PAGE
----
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Maine is virtually synonymous with its rugged and convoluted coastline--restless surf washes up on some 3,000 miles of Maine, including rocky shores, sandy beaches, and remote offshore islands. The coast is home to Acadia National Park, along with such notably attractive villages as Kennbunkport, Boothbay Harbor, Camden, and Blue Hill. During the peak summer months of July and August, coastal Route 1 teems with minivans and RVs seeking out quiet oceanside campgrounds and inns, along with wharf-side lobster pounds to feast on the local delicacy.
Maine's coast can be neatly divided along geological lines. South of Portland, the seaboard is relatively straight and unbroken, studded with expansive sand beaches at historic resort communities like York Beach, Ogunquit, and Kennebunkport. (While the swimming is enjoyable, in-water sessions tend to be brief: the ocean rarely tops 60 degrees even in August.) North and east of Portland, the coastline is defined by a series of rockbound peninsulas and points that jut out into the sea. Because of the irregular topography, direct coastal driving routes are rare, and once off Route 1 travel here still feels more like exploring than touring.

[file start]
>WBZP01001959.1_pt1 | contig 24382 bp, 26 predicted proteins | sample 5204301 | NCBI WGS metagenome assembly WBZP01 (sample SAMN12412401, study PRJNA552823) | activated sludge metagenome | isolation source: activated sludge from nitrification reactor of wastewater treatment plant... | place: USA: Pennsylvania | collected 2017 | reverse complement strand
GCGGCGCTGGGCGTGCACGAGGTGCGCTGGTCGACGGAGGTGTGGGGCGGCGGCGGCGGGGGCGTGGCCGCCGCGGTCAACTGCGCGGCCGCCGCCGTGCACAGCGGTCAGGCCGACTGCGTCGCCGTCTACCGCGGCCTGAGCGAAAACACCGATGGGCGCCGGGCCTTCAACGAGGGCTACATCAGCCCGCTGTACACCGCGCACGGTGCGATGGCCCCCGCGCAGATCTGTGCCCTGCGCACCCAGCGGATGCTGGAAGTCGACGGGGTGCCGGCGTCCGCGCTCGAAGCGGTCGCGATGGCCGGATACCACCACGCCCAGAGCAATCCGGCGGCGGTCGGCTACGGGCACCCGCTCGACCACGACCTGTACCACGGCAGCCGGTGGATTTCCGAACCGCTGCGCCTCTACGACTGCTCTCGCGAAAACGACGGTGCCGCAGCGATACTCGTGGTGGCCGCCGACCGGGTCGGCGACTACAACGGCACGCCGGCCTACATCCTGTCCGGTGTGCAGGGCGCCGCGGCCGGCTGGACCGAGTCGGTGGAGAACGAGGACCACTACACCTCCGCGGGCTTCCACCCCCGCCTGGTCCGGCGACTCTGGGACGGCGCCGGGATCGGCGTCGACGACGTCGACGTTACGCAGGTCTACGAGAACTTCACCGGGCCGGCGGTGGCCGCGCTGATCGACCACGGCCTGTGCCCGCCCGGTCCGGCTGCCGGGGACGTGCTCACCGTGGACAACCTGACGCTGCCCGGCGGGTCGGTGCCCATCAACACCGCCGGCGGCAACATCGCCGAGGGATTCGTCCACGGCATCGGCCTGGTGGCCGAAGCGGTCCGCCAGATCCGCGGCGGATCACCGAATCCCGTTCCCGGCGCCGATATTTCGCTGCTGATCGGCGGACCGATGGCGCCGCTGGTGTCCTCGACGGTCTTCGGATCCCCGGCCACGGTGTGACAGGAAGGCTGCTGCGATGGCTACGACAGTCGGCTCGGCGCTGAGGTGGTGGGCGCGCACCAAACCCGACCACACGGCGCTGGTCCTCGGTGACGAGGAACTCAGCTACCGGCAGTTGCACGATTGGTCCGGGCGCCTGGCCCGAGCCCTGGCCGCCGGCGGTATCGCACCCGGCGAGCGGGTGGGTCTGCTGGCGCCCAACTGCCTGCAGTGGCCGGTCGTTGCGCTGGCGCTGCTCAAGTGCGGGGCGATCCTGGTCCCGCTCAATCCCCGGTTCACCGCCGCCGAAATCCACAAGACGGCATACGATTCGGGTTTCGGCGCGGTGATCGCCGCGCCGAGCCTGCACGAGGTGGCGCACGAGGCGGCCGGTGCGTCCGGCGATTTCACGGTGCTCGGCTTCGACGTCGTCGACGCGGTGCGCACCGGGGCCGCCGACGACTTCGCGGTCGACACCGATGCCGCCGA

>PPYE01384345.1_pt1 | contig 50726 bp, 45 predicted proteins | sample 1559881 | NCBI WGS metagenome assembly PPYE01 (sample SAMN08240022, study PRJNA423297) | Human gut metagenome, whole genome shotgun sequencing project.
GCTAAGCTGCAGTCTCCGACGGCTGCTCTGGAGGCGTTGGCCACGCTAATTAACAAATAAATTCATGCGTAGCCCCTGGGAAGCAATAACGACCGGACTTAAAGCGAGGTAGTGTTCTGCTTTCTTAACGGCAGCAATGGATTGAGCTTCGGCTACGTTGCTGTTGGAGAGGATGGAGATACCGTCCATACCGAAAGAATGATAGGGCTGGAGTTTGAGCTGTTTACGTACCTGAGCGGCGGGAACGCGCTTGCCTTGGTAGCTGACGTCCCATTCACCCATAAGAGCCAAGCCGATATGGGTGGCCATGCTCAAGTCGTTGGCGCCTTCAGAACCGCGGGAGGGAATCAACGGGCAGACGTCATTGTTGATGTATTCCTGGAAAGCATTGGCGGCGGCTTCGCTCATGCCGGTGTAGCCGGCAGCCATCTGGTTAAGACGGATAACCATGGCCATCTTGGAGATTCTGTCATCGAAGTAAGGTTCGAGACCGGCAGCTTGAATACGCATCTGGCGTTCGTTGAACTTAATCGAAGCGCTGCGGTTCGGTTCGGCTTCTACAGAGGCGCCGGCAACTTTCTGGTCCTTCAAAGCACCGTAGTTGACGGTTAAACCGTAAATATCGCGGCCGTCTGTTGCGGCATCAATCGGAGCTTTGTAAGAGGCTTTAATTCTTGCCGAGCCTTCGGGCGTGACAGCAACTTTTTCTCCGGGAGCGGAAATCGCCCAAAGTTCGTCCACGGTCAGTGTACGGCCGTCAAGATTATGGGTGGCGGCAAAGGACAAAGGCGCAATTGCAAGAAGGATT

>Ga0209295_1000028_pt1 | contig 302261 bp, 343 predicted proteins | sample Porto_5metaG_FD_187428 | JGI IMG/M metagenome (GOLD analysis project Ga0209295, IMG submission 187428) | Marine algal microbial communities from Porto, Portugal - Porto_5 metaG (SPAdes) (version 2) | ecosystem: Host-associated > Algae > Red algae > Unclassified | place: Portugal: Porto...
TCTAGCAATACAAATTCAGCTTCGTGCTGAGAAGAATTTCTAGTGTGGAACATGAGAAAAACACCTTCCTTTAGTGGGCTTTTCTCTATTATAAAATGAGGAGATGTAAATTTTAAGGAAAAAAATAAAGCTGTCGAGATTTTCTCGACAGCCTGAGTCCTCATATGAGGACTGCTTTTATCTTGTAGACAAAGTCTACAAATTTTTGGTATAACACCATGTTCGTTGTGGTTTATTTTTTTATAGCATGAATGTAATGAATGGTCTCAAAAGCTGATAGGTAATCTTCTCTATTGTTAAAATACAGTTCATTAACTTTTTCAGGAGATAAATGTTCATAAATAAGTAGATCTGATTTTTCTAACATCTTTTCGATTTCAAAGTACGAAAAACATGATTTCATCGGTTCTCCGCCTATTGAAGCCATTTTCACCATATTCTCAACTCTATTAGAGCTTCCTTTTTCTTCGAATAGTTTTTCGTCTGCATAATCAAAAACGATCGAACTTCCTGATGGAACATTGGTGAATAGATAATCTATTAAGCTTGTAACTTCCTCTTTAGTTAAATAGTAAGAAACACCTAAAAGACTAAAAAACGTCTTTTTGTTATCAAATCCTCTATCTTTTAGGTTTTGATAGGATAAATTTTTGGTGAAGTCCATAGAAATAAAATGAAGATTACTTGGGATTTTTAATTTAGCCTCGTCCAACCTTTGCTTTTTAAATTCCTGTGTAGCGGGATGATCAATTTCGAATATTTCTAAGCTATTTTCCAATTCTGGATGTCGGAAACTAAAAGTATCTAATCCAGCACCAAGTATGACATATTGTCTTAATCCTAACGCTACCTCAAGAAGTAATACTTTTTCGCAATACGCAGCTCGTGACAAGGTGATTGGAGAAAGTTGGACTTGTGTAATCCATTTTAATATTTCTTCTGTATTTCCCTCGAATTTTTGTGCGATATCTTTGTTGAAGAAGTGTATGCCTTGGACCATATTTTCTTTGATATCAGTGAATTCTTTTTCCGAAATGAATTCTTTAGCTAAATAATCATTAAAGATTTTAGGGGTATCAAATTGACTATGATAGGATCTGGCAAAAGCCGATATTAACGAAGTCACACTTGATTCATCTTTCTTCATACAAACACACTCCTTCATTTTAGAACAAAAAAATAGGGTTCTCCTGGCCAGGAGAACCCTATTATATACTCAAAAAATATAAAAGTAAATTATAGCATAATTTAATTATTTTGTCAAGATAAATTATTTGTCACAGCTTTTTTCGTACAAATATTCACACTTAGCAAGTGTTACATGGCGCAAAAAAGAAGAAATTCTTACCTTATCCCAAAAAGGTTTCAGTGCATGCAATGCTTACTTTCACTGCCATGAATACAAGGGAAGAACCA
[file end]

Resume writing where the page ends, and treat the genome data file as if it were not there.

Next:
Yet Maine is more than its coast. It's a huge state by regional standards--as big as the five other New England states combined. Northern Maine extends far, far to the north--Portland is closer to Manhattan than it is to Madawaska, Maine's northernmost town. In the north and the west, one finds a mix of commercial timberlands, brawny mountains, and azure lakes. The North Woods are internationally noted for excellent canoeing and fishing.
Maine is a state of small cities and towns. The largest city--Portland--has a population of just 65,000 (about twice that if you include the suburbs). Other cities include Lewiston, Auburn, and Bangor, but the population of these four cities combined is only about 150,000. That means that seven out of eight Mainers live in smaller towns (mostly along the coast) like Brunswick, Bath, Rockland, and Ellsworth.
Maine is unique among the northeastern states for its continued dependence on the land and sea to support its economy. Timber companies own and manage much of the North Woods, and numerous lobster boats still prowl offshore ledges and islands. Because much of the land base is still productive and undeveloped by residential or industrial development, wildlife in the state is abundant. It's not uncommon to see black bear, moose, Eastern coyote, and a variety of intriguing birds, including bald eagles, loons, razorbills, and puffins.